To some extent, I think he makes a very good point. It is very true that Christians are seen as more normal, and living in pseudo-Christian cultures, us in the west get off quite lightly when all is said and done. That's why it's worse to lightly mock people who don't have anyone to defend them, or don't have the political or social strength to ride through such attacks with ease. Personally, I quite enjoy the satires done of Christians. Christian authors themselves have done this extremely well, such as Adrian Plass, and I don't mind non-Christians mocking us as well. Satire is an extremely good tool to expose hypocrisy in the Church, which surely we should be trying to rid ourselves off. In my opinion, we should take such mockery as a spur to make us rid ourselves of all the things they are accusing us of. Only then can we complain of persecution.
All the same, there's a point where mockery goes too far. I hate, hate, hate it when someone mocks Christ himself. I often hear non-Christians saying, it's only a joke, don't be so wound up, etc etc. It's just that they are mocking someone who doesn't deserve to be mocked. Allright, so I have to accept mockery of myself because I am not perfect. But mocking Jesus is like mocking the ideal. How can one do that successfully? Anyway, most of the satire people create about Jesus just displays their glaring ignorance of the man himself. I can't explain the way I feel about this fully. But whatever the context is - whether the Church is powerful or not - I don't like it when people mock Christ himself.
Saturday, February 03, 2007
The one who comes from above is above all; the one who is from the earth belongs to the earth, and speaks as one from the earth. The one who comes from heaven is above all. John 3vv29-31 NIV.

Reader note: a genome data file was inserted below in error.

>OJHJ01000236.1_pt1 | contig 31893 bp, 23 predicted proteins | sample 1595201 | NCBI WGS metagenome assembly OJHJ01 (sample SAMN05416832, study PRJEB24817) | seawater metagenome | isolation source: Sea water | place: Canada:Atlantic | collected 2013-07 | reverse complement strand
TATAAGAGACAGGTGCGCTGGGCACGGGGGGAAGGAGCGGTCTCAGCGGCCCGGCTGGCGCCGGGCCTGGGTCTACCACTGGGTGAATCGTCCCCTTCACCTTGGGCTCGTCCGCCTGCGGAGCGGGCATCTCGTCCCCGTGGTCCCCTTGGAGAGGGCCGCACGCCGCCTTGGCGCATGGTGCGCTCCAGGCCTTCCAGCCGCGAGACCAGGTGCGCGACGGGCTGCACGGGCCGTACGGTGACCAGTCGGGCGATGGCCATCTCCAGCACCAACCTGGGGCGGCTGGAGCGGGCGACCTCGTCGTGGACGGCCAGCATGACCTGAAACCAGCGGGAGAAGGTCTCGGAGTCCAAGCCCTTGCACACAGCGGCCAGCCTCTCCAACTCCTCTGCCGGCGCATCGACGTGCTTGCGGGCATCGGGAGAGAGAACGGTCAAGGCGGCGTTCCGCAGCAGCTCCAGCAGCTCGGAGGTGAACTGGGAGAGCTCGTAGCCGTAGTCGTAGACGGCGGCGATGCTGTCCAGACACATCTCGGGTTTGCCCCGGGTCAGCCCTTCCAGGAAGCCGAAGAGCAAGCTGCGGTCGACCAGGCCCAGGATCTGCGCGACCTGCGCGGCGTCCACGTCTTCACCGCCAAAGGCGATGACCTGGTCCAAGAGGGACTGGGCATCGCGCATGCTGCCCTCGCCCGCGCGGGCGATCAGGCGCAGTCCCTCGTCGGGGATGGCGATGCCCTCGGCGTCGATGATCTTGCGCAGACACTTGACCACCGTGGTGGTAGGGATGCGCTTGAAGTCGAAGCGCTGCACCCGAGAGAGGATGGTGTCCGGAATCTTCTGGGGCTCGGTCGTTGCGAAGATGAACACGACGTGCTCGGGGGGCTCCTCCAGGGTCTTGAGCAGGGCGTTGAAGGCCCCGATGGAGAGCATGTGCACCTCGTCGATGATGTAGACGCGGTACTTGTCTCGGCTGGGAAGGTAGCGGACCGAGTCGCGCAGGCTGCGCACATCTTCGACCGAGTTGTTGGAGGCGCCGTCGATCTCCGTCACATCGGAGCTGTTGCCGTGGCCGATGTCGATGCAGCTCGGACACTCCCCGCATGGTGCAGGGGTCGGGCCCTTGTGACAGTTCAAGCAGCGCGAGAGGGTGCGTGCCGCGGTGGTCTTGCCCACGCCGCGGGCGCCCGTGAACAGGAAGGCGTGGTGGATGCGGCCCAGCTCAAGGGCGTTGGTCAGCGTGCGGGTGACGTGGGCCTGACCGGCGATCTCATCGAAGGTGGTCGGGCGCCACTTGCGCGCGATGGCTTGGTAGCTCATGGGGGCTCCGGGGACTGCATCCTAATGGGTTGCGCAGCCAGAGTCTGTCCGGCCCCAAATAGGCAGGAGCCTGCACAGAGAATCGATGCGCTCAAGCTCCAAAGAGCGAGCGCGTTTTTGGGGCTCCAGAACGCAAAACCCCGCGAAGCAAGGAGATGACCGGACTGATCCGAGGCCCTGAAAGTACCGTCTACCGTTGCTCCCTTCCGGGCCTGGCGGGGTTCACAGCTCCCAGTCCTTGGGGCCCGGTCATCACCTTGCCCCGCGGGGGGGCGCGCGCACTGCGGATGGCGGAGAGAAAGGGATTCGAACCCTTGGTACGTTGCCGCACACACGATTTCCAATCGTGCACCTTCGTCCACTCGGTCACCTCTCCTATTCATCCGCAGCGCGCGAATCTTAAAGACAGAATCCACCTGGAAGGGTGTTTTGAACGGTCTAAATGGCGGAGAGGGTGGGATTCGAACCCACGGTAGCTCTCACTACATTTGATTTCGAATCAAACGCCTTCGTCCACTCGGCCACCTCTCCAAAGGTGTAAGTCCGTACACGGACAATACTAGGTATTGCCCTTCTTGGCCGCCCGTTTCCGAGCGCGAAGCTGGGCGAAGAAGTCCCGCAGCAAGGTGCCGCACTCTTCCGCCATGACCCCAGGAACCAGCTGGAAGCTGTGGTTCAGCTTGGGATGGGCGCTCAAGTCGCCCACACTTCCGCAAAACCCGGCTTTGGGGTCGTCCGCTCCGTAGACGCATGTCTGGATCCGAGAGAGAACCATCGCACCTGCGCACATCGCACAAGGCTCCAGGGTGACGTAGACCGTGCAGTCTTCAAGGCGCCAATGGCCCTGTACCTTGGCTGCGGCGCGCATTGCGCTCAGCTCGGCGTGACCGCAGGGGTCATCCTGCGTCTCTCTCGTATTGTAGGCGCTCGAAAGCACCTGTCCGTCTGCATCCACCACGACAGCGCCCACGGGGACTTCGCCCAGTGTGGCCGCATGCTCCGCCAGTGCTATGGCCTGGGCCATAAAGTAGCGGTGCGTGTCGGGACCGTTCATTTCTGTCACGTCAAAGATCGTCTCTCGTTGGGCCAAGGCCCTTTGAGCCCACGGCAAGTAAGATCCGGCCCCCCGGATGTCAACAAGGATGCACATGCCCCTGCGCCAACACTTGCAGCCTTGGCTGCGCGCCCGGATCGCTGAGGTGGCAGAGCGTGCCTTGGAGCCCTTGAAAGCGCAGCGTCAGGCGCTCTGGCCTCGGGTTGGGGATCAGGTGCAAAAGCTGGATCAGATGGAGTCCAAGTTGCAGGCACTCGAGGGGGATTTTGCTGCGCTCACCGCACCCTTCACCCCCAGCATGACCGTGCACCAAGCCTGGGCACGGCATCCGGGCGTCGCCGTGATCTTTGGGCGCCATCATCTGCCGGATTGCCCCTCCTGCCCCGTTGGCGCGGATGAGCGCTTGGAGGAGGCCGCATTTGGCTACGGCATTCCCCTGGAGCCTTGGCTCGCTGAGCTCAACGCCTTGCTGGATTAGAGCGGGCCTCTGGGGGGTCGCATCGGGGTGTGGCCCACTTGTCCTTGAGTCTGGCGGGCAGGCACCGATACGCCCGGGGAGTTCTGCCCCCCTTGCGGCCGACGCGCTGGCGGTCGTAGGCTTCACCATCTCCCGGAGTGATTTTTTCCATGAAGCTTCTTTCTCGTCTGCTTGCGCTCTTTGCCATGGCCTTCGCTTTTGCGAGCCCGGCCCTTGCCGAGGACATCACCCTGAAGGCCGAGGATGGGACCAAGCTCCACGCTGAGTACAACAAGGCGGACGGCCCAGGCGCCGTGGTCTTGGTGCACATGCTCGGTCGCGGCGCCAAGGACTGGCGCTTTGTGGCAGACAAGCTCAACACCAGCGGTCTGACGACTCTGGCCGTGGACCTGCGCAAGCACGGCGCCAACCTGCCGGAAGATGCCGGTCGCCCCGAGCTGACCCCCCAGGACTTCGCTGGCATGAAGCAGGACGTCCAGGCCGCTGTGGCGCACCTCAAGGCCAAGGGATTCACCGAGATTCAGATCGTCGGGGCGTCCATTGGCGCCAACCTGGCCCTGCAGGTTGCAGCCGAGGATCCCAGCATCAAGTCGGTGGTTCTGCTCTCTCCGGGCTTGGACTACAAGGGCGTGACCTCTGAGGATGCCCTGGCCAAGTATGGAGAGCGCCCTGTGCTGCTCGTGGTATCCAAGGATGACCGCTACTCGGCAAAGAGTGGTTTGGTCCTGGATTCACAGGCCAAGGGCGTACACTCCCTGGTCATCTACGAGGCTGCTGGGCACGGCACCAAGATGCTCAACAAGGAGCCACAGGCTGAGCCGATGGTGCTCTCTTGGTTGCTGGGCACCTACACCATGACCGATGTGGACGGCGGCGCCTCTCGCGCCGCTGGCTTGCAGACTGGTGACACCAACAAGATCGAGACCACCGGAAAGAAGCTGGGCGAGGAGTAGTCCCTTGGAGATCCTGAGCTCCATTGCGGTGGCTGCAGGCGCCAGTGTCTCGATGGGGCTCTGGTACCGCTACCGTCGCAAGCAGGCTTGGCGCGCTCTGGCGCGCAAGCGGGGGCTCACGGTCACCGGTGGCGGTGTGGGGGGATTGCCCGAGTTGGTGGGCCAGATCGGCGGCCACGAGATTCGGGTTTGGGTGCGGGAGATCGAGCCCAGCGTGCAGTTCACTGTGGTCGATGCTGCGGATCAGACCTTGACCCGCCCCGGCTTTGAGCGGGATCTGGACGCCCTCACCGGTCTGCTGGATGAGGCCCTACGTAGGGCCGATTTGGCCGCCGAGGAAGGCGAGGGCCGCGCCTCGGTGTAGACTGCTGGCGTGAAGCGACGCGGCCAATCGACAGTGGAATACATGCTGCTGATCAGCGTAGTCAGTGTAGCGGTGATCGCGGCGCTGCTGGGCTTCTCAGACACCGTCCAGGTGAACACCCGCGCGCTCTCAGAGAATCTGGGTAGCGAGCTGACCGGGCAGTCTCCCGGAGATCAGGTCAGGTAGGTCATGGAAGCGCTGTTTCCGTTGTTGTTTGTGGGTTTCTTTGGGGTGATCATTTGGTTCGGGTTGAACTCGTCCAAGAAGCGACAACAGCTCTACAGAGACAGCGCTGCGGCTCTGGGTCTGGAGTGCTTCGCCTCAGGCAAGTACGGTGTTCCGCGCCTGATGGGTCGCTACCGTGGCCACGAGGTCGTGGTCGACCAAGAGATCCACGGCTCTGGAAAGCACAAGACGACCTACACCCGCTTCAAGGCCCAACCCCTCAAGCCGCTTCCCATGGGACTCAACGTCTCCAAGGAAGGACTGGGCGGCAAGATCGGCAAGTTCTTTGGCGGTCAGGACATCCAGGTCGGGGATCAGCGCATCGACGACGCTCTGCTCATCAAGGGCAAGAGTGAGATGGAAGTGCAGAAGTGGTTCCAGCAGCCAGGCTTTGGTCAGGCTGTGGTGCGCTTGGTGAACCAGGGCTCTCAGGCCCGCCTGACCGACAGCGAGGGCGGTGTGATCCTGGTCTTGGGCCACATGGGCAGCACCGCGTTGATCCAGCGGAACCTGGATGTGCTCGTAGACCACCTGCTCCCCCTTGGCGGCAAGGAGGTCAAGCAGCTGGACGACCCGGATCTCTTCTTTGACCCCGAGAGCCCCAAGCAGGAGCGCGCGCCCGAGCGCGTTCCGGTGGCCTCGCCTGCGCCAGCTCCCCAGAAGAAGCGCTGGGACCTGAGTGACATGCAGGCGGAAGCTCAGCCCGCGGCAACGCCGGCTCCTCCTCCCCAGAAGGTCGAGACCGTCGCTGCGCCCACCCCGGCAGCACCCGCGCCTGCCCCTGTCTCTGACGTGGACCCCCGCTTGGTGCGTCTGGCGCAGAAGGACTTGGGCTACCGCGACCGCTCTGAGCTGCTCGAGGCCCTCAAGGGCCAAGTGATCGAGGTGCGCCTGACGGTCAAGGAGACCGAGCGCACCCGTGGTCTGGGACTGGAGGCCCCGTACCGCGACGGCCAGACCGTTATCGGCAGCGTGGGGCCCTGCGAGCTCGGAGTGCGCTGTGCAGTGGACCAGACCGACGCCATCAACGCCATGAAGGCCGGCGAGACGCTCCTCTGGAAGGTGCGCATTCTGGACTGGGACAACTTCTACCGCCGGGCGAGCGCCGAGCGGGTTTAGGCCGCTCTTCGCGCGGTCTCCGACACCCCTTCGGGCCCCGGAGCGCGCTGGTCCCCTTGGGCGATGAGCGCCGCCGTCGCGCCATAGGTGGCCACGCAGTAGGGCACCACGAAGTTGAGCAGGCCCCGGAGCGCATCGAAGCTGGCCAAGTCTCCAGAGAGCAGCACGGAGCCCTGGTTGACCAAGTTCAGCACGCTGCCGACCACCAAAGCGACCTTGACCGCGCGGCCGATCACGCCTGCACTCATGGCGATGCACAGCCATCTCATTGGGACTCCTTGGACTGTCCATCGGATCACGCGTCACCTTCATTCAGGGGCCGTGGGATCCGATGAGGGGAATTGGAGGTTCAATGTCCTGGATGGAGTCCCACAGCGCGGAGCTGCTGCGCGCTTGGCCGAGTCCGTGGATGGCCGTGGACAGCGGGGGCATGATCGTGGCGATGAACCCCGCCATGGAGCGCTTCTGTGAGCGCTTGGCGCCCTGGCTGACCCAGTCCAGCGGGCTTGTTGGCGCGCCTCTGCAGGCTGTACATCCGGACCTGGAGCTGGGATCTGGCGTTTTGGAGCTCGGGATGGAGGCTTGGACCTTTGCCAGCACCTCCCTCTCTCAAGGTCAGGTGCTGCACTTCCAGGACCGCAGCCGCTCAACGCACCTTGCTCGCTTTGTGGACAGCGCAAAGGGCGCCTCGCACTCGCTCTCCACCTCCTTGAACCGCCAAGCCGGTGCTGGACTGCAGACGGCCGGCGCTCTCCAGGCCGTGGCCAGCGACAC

Therefore, since we are receiving a kingdom that cannot be shaken, let us be thankful, and so worship God acceptably with reverence and awe, for our "God is a consuming fire". Hebrews 12vv28-29 NIV.
Lately I've started writing down my prayers to God in what you could probably call a prayer diary. I've never been great at praying because I get distracted so easily but this is a really helpful and important step for me and I hope it lasts.
The point is, however, that I've had the unavoidable problem of seeing the sort of things I write and the sort of things I ask God. Me, me, me. Despite being so exhausted today that I had to take strong black coffee to church in a thermos, the service today reminded me of the sort of God my God is. A consuming fire who doesn't exist merely to placate me from my worries about the future and to give a big tick to the things I've already chosen to do. I don't want to be the sort of Christian anymore who is always thinking about myself. So I've had a few problems. It's not original. God hears it every day. I want to have a real, exciting, consuming relationship with God, and yet I don't want to enter into it lightly because I know what being consumed by God entails - thinking about others first. Right now I have to think out and decide what my priorities are. I have to pray and find guidance from God that doesn't, as I already mentioned, simply verify the things I want to do already. I have a few plans for the next decade or so that I haven't really run past God, and I don't want to enter so far into them that I can't extricate myself when I realise I'm not where I'm supposed to be.
I just counted and there are twenty-seven "I"s or "me"s in those last two paragraphs, not including the one at the start of this sentence. Let me rephrase it into one short sentence. I have to decide how much I want my life to be about me. In some ways it's very tempting. In other ways I already know it doesn't fulfil me or make me any happier. I will make no promises to God because he takes them very seriously but from now on I want to change.